Auburn University Researchers Looking at New Ways to Treat Post Traumatic Stress Disorder
About 24 million Americans suffer from Post Traumatic Stress Disorder. A disorder that causes anxiety and triggers flashback and memories of their trauma.
That’s why one Auburn scientist wanted to better understand the neuro-biology of working memory deficits in people with PTSD.
“There’s evidence of reduced brain activity during working memory with people with PTSD and there’s some evidence of neur- metabolic abnormalities. But, nobody has tried to link the two. So, we are going to look at if the neuro-metabolites in the brain and see if they are higher or lower with people with PTSD as well as are they different throughout the course of the memory task,” said Dr. Meredith Reid, Lead Researcher & Asst. Professor in Electrical and Computer Engineering.
The researchers just received a four year $623,000 grant from the National Institute of Mental Health to go through with the study.
They are looking to recruit three groups of 20 people.
One group will be those diagnosed with PTSD.
The second group will be those who experienced a trauma, but did not develop PTSD.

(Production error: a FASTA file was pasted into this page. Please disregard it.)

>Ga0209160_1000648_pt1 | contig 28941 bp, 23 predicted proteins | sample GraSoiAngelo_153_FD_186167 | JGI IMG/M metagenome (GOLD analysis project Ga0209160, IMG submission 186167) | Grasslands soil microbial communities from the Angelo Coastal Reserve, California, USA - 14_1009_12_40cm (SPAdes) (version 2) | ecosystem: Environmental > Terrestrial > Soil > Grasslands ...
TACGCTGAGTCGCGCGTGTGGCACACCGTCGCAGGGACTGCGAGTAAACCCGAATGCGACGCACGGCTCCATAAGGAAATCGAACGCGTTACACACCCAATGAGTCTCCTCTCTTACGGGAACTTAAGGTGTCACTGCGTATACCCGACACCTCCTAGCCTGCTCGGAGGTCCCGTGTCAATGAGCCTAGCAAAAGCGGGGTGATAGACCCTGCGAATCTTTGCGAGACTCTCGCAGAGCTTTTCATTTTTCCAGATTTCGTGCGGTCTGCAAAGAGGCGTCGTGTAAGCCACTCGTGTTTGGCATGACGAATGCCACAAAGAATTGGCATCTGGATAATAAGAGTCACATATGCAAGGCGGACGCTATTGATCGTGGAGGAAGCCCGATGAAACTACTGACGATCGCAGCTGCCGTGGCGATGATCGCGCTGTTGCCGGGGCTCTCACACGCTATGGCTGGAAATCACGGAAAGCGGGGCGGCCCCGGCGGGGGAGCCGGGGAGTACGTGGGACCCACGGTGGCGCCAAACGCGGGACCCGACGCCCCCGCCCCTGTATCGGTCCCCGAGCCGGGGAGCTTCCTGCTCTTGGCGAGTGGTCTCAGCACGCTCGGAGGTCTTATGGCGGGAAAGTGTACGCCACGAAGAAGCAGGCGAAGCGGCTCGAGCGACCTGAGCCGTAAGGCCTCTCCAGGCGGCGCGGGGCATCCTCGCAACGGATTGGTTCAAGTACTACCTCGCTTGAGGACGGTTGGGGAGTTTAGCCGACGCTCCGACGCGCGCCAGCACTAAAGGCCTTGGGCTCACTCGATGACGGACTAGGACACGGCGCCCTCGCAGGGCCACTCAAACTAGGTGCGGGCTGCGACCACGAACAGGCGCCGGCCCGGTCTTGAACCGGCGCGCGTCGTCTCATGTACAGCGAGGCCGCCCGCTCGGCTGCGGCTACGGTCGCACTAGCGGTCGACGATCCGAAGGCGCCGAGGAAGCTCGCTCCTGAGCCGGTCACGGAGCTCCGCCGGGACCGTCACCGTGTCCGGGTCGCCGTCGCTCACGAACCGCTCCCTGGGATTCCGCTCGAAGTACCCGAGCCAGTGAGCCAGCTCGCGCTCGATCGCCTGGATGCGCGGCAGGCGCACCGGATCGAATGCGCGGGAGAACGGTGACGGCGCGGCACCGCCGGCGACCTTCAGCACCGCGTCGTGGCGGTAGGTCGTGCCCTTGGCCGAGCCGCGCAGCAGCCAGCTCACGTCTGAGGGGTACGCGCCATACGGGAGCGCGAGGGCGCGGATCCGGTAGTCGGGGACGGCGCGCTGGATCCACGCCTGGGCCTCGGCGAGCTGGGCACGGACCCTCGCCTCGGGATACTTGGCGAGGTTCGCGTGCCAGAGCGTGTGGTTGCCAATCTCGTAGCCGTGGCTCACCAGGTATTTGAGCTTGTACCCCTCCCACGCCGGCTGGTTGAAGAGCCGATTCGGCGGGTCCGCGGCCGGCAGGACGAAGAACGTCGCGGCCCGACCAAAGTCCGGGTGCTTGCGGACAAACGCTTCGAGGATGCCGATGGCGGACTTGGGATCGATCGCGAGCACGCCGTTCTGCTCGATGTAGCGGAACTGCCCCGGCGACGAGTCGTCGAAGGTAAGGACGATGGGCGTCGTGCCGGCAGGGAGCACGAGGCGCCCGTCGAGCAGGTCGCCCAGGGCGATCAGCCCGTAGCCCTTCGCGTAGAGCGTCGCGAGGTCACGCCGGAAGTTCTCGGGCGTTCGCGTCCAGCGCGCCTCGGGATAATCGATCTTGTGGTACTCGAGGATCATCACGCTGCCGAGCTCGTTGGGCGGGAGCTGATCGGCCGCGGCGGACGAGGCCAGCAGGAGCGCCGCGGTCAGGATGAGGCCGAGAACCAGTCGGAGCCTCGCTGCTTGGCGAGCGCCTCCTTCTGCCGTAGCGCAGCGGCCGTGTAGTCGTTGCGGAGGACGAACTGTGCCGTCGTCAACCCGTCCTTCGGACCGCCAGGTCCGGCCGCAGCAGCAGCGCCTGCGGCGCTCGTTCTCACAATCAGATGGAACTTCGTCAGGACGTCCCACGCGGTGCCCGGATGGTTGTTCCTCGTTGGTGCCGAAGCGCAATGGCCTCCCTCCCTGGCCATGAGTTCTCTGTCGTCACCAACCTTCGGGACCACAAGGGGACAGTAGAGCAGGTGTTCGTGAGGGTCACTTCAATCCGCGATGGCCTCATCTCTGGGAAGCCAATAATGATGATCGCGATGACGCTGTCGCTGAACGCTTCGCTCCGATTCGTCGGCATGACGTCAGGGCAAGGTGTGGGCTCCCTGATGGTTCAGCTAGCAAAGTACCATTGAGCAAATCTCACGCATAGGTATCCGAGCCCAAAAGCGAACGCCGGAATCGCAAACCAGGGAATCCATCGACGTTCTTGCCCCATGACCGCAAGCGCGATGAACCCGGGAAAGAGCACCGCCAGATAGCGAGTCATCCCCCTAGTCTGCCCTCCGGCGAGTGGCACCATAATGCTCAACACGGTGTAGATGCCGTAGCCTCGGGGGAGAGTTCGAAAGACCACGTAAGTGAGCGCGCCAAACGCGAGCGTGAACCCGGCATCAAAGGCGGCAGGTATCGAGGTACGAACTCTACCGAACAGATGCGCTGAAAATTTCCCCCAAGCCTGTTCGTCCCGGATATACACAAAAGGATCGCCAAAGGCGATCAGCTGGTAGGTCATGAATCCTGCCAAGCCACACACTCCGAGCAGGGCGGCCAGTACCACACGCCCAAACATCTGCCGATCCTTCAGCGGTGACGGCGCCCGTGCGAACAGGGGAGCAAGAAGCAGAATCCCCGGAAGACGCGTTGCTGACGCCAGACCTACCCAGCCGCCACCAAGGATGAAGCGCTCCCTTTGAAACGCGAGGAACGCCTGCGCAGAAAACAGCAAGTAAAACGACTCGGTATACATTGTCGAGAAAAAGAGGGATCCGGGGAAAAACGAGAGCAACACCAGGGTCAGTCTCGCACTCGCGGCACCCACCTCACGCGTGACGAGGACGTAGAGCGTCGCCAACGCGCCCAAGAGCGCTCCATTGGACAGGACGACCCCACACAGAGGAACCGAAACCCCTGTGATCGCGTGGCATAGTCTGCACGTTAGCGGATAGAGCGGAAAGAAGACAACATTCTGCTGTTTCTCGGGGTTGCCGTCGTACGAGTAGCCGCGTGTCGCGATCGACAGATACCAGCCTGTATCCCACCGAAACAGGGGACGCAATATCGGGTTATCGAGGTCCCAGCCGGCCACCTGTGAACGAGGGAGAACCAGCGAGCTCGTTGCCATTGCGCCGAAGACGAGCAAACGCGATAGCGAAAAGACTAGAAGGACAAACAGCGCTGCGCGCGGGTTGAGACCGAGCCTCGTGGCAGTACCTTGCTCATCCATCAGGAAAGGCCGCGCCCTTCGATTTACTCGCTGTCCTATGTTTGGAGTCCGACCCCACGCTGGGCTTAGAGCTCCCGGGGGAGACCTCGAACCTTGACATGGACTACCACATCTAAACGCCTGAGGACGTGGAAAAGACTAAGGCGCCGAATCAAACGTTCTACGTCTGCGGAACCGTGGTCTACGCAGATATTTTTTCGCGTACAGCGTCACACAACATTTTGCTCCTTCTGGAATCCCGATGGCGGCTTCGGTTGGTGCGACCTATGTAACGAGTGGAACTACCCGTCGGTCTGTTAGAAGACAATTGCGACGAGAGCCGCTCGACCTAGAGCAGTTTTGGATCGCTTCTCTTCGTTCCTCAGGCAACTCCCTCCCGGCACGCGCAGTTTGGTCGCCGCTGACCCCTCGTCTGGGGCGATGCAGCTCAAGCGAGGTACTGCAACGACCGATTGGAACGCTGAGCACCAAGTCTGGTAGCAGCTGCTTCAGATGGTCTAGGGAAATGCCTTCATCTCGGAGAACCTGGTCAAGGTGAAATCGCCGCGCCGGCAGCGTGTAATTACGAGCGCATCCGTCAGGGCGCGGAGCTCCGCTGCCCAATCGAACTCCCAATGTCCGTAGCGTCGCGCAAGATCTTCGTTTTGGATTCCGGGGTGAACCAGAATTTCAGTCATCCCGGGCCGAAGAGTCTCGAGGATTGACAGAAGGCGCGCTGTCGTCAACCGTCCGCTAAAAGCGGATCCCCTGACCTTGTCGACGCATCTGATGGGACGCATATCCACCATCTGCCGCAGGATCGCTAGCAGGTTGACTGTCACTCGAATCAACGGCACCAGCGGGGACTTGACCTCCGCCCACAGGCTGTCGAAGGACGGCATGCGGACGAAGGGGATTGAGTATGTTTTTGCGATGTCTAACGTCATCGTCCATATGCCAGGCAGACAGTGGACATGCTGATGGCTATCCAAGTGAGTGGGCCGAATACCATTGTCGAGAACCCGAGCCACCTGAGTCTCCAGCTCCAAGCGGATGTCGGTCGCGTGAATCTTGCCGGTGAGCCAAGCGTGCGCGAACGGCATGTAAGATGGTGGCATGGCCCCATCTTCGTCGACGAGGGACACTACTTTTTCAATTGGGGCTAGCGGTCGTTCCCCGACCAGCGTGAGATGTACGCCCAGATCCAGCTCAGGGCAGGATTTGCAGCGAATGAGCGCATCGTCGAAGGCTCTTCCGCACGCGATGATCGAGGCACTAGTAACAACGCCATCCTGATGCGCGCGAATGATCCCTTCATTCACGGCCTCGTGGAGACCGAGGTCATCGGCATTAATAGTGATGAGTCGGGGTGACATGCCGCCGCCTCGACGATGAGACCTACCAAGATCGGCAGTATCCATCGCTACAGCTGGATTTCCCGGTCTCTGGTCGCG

The third group will be people who have never experienced a traumatic event.
The researchers tell us they will be recruiting undergraduate students from the psychology department. They said they’ve met a lot of students who are diagnosed with PTSD or have suffered a traumatic event.
“What’s special about this project is we are using MRS and MRS has been around for awhile but hasn’t gotten a lot of attention. The technology allows us to look at the specific metabolites in the brain at specific locations in the brain and there hasn’t been a lot of research in that area with PTSD,” said Dr. Jeffrey Katz, Auburn University Psychology Professor.
The researchers are all partnering up from different colleges. Electrical engineering, psychology experts in imaging, cognitive psychologists and those who specialize in PTSD.
All are contributing to this one big project to advance the science of this disorder.
“It will allow us to identify the metabolites in PTSD and will allow us to develop better treatments and medications and also add an important piece to the puzzle in curing PTSD in the future,” said Dr. Katz.